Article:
Another season of “American Idol” began last week. As I was flipping between watching the primary election returns from Michigan and the “Idol” season premiere, the glaring similarities between the two contests became abundantly clear.
As a fan of politics and the political process – more aptly put, as a fan of making fun of those things – “American Idol” seems to follow an pattern eerily similar to the American electoral process.
Consider these correlations:
In both politics and “American Idol,” there’s an air of anticipation preceding every new season. People with no intellectual, aesthetic or verbal business near microphones and television cameras are often the first to throw their hats in the ring. It’s an expensive undertaking involving lots of travel and the shameless acceptance of handouts, and those ever hoping to be finalists can’t be shy about seeking either of them.
Contestants come in all colors and sexes, and it becomes apparent that, though there might be some good talent in the pool, those most qualified to run never even entered the competition.
The early rounds are a cattle call complete with weirdoes, dorks, punks, those who think they deserve to succeed because of some sort of birthright and, yes, indeed, even a few competent people.
Some of the contestants have followers and assorted hangers-on who believe the person they support is the most talented and should win, but is, in fact, not doing well in the competition to any number of conspiracies to hold them down.
Some contestants open their mouths and something pleasing emerges, and some open their mouths and complete garbage comes out. Many participants claim to be seeking their dream and/or doing it so they can help others, but many know they don’t have what it takes to win and are only in the early running so their resume can say they were once in the competition.
In both “American Idol” and American politics, all along the way, people with wildly varying resumes judge the contestants. The judges are lobbied by the contestants using any means necessary, up to and including empty promises, false hopes, delusions of grandeur and visions of glory that rarely come to pass. It isn’t rare that a judge will end up regretting having voted for a contestant.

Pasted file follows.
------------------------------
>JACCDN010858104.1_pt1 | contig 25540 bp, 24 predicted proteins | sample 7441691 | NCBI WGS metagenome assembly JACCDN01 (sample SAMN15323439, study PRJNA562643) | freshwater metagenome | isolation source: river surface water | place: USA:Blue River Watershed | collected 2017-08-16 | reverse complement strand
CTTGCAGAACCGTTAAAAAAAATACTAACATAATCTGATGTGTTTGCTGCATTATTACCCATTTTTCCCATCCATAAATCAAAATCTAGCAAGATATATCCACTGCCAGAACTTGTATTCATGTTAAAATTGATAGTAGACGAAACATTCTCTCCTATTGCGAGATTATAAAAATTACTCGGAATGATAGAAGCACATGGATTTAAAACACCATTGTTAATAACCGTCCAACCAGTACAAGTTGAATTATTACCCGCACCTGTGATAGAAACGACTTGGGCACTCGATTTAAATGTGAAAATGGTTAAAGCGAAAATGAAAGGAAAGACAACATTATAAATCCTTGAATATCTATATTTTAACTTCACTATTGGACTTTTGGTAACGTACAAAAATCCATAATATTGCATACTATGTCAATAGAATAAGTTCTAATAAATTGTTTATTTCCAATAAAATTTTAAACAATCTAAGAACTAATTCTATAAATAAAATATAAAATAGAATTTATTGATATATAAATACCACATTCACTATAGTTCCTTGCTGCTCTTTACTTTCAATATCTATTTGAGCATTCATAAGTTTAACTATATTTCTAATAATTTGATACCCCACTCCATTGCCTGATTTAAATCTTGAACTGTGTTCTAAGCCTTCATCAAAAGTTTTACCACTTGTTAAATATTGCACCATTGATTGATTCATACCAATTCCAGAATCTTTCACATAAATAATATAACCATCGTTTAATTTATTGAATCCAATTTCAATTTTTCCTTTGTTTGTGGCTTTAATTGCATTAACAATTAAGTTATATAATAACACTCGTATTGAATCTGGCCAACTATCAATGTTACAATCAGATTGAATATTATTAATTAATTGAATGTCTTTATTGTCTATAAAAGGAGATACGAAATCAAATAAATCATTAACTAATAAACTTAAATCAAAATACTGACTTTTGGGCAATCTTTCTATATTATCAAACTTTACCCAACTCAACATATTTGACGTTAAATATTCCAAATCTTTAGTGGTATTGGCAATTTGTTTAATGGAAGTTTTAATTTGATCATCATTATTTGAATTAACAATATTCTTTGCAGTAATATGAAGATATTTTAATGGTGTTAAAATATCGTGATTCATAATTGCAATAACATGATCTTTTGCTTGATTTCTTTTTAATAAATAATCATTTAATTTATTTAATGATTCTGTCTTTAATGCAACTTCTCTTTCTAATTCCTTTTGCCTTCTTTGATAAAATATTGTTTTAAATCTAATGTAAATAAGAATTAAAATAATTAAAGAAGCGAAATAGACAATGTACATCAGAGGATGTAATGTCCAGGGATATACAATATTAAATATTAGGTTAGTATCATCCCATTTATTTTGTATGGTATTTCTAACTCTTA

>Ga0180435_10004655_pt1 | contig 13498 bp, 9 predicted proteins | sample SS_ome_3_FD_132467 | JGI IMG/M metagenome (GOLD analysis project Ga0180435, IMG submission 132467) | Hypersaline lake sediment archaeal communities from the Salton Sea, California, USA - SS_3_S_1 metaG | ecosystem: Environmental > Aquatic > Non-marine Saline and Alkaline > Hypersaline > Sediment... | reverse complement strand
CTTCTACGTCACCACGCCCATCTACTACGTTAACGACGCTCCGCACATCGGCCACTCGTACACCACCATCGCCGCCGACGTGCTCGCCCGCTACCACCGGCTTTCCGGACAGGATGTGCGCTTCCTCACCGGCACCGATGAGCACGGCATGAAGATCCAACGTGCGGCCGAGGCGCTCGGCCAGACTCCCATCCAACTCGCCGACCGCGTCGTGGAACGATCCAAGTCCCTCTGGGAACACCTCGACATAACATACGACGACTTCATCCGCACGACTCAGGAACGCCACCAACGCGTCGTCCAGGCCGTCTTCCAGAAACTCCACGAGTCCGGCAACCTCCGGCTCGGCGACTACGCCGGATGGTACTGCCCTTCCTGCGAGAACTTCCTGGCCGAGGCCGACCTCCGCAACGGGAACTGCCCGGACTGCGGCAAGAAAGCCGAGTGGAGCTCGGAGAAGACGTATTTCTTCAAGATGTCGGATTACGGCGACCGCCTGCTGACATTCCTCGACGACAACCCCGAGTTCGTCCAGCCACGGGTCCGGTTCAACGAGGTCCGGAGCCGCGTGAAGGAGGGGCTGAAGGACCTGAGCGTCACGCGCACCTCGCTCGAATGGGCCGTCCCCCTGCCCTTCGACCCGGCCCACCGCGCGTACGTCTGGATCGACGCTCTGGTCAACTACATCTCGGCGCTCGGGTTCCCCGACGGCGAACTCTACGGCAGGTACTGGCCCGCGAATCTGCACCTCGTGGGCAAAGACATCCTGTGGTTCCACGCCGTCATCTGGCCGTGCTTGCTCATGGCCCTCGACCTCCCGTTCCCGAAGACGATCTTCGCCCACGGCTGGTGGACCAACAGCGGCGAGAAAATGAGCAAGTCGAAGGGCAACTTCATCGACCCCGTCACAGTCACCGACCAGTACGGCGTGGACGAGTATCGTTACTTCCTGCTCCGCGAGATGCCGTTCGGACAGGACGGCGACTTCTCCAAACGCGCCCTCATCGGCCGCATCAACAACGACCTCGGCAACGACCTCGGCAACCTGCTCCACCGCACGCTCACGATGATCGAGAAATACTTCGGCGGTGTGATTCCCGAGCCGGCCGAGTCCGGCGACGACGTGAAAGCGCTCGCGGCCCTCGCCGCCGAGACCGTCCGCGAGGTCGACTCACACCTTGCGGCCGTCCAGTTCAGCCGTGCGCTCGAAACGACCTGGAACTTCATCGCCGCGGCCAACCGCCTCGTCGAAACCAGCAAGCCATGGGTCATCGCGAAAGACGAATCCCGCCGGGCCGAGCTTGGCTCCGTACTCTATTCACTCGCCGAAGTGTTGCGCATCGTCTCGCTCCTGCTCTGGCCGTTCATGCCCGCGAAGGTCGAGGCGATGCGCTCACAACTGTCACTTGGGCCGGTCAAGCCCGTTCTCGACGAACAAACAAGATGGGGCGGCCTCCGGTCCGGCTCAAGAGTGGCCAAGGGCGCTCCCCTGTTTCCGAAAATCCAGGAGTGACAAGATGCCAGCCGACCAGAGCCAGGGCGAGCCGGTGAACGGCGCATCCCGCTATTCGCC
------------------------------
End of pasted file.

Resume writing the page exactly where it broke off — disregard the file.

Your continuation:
The competitions involve a slew of seemingly endless expensive commercials which are surrounded by incessant promotional hype. Participants are coached, advised and encouraged, often by those who have no business coaching, advising or encouraging.
Very few of the contestants appear to be conservative, much to the chagrin of those onlookers who prefer a more traditional and classic approach to the art form.
Toward the end of the competition, after much hype, bewailing, controversy, name-calling and clothing changes, the contest is narrowed down to two finalists. It’s not nearly as much fun with most of the fools gone, but if we’re lucky, at least one of the finalists is still able to satisfy this want.
Finally, the big day comes. All Americans who are willing to make their voices heard cast their votes – sometimes twice. Due to distraction, inattention or diminished intellectual capacity, some accidentally vote for the wrong contestant and later claim that the process is too confusing.
After many months of posturing, the winner is announced on a big final show that employs fancy graphics, big-name performances and well-dressed talking heads.
After the winner is announced, the victor goes on tour and meets many of the voters from a safe and respectable distance, and the decision as to how to proceed from there grows more difficult with each passing day. Many promises end up going unfulfilled, and there have been past winners who have no doubt asked themselves, “Why did I ever get myself into this?”
Some winners are wildly successful and are able to form a long-lasting career by selling their wares to enough of their fans, some don’t last as long and go on to other jobs, and some end up consumed by legal trouble and sex scandals.
Then, of course, there’s the ultimate similarity between “American Idol” and American politics: After all is said and done, the general public sits back and wonders if the entire process was somehow rigged from the start.